Date: Sunday 30 Sep 2012
The board of Xstrata is to recommend Glencore’s revised $80bn (£49bn) merger offer in a move which will create a global commodities and mining powerhouse. The Telegraph understands that Xstrata’s board, led by Chairman Sir John Bond, has this weekend agreed to the final points of its recommendation. Those points include a commitment to Xstrata retaining the majority of directors on the combined board amid fears Glencore chief executive Ivan Glasenberg would attempt to wrestle control. What is more, the recommendation will receive the backing of Qatar Holding, Xstrata’s second largest shareholder with a 12 per cent stake. It is expected the recommendation will be delivered to City investors at 7am on Monday – to coincide with the Takeover Panel’s deadline, The Sunday Telegraph reports.
Spain is braced for a downgrade of its sovereign credit rating that could see it reduced to junk status, heaping pressure on the authorities to seek a bailout. Moody´s had delayed its conclusion pending an independent audit of the country’s banking sector. That report, released on Friday, said the banks need €59.3bn (£47bn) in extra capital to shore up their balance sheets and ride out the downturn. Madrid is likely to take less — €30bn-€40bn — from the €100bn banking facility agreed with the European authorities in July. But uncertainty continues over whether Spain will go further and request an international bailout, which would see the European Central Bank intervene to buy Spanish bonds. A decision could come as early as this week, though Madrid may wait until regional elections on October 21, The Sunday Times says.
Sportingbet, the online gambling group, has rejected a £350m bid from William Hill. In the past few days, the board has unanimously turned down a 52½p per share offer from Britain’s biggest bookmaker, which is bidding in partnership with Gaming VC, an AIM-listed online gambling company. The offer, submitted by letter, comprised 45p in cash from William Hill and 7½p in shares in Gaming VC. One Sportingbet insider described the offer as “low-ball”. Analysts believe Sportingbet, which sponsors Wolverhampton Wanderers football club, would probably succumb to an offer pitched above 60p. The shares closed on Friday at 51½p. William Hill is thought to be keen to get its hands on Sportingbet’s lucrative operation in Australia, where it commands a large share of the market, and some of its European businesses, writes The Sunday Times.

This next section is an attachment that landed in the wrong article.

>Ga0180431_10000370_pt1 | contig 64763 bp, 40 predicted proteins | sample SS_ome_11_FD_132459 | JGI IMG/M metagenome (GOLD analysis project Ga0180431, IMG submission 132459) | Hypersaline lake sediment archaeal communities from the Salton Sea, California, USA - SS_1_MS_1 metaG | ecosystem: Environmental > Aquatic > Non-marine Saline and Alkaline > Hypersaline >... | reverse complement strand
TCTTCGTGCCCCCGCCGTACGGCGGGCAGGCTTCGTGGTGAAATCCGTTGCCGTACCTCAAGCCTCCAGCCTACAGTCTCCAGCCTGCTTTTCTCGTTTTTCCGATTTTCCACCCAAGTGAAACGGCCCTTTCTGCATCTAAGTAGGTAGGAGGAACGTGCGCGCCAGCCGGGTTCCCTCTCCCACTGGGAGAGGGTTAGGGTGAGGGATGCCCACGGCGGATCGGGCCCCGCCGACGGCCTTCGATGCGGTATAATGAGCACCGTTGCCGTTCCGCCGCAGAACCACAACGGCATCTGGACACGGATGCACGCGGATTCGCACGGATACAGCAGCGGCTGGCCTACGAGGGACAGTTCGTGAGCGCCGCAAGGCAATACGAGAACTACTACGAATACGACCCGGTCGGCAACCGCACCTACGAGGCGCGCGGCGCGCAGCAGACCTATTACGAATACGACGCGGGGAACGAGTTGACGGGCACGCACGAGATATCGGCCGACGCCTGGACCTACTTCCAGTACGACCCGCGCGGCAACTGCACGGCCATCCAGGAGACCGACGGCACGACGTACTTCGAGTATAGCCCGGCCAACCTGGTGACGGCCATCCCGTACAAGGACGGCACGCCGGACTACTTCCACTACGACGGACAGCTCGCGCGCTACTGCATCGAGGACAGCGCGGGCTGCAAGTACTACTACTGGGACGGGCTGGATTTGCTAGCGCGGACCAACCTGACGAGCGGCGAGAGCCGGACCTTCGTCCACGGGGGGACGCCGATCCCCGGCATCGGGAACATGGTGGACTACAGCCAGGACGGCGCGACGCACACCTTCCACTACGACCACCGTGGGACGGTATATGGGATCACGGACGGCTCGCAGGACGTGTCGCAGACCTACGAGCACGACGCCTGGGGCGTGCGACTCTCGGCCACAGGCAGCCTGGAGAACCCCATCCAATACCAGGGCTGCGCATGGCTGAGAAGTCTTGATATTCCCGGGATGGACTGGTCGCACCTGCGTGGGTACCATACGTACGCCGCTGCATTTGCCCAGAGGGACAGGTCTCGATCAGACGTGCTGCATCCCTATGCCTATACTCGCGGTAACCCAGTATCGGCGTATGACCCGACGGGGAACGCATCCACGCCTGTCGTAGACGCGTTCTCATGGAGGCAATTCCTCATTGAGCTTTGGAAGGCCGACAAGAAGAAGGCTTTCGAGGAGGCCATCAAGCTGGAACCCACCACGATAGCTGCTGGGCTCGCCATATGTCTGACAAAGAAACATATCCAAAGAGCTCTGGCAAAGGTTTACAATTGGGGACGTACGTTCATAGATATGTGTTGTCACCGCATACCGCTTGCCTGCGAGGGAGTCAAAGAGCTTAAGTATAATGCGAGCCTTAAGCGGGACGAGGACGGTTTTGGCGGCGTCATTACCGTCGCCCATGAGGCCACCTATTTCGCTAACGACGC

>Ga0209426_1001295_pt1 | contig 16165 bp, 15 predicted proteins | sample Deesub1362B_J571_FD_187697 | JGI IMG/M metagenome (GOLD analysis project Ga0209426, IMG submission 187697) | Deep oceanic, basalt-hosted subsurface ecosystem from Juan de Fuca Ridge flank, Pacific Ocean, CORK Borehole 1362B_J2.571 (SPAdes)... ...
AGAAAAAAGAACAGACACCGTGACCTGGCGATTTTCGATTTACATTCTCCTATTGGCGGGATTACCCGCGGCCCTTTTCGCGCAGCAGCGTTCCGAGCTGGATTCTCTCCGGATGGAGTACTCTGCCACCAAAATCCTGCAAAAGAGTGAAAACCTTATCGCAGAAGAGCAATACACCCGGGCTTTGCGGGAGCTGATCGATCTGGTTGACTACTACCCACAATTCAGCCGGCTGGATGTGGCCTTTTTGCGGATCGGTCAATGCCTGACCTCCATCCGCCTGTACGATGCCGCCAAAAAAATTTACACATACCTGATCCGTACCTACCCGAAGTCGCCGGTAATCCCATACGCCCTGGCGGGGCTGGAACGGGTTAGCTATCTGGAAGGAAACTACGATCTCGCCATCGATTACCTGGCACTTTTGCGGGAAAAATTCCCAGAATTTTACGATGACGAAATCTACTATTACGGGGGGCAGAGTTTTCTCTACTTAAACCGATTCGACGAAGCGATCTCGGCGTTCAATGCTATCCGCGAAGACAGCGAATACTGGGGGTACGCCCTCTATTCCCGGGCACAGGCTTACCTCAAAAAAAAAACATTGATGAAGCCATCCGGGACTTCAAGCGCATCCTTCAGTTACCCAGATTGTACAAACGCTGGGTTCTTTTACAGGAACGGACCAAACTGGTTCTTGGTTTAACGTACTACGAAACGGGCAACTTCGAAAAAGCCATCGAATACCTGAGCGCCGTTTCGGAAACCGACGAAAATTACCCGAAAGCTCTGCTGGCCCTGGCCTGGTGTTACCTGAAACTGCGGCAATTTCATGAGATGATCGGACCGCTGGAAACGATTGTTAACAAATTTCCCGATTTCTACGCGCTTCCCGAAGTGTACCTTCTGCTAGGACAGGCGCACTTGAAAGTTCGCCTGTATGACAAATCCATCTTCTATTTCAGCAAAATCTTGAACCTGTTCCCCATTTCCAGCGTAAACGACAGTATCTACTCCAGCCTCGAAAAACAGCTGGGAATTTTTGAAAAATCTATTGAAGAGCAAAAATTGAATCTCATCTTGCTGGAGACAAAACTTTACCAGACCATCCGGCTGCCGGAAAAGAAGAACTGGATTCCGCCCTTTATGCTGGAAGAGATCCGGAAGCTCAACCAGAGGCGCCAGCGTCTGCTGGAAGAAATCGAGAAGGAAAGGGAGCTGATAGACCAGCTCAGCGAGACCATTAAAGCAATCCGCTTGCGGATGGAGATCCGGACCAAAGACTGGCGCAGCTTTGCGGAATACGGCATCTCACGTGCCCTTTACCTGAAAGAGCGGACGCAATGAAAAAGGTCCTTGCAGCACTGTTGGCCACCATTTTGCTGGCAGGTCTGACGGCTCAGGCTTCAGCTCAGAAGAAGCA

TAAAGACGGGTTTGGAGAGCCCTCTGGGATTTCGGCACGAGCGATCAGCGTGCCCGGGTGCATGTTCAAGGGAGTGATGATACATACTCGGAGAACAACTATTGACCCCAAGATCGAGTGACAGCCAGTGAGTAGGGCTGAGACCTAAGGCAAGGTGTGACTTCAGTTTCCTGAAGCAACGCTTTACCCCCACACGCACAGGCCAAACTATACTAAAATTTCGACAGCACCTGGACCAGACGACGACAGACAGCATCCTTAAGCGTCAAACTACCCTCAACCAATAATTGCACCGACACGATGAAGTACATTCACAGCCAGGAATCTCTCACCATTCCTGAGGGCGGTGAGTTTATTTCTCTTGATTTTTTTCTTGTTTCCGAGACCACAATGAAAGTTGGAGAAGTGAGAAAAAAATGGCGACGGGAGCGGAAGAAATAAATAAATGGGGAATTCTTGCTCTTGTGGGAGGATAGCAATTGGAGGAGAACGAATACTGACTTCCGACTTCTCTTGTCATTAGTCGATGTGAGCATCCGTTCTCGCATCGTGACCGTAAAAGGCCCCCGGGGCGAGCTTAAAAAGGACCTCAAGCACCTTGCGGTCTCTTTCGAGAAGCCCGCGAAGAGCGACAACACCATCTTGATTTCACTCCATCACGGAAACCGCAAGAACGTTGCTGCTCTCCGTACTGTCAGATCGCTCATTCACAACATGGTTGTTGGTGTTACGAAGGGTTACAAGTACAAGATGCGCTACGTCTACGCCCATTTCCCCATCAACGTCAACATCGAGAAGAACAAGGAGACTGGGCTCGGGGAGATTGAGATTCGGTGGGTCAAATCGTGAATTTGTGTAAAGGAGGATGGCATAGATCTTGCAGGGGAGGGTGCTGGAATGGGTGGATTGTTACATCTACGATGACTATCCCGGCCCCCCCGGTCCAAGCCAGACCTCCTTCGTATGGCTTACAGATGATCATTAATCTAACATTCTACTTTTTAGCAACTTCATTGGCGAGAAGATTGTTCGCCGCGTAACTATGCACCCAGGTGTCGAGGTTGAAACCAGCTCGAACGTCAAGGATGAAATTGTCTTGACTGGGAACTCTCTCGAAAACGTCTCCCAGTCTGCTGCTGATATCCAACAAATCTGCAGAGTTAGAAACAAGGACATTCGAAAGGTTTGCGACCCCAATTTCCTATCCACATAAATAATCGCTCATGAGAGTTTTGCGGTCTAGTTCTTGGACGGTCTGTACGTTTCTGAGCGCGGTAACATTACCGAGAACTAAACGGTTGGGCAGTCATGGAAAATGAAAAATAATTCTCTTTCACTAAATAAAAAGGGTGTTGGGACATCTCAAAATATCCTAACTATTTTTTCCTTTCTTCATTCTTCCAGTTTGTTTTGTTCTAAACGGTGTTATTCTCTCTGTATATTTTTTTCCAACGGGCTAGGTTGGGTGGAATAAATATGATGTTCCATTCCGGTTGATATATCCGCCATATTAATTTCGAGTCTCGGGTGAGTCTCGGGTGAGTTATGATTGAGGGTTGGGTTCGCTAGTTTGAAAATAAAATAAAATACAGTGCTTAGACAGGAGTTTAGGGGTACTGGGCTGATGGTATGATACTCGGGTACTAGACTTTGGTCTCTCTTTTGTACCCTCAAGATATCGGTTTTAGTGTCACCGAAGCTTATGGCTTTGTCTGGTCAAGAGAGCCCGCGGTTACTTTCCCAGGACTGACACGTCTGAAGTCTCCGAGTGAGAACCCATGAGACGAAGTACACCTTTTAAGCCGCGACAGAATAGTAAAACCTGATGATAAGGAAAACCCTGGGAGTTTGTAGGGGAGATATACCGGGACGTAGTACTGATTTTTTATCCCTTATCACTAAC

Wolseley is set to return several hundred million pounds to investors when the building materials supplier reports annual results this week. Ian Meakins, the chief executive, could reveal a special dividend of between 100p and 200p, according to analysts at UBS. This would result in a cash return of about £286m at the bottom end of the range and up to £572m at the top. The FTSE 100 company had previously indicated it would consider returning excess capital to shareholders if there were no sizable acquisition opportunities. “We believe the market is increasingly expecting a special dividend given the significantly improved balance sheet,” UBS said in a research note to clients this month, The Sunday Times reports.
City watchdogs have thrown down the gauntlet to banks on lending, declaring that there is now no excuse for them not to support small businesses and homebuyers. Senior sources at the financial policy committee (FPC), the powerful new body that will oversee banking, said recent policy changes meant that banks could no longer use tighter regulation as an excuse for rationing loans. Banks have blamed demands for big capital reserves for the dearth of lending that threatens to choke Britain’s recovery. “We have taken that argument off the table,” a source close to the FPC said. “This is just regulators trying to dodge responsibility for their actions, rather in the way they tried to dodge responsibility for the banking crisis five years ago,” one bank chief executive said. The coalition is desperate for a rapid increase in credit to help lift Britain out of the double-dip recession, The Sunday Times explains.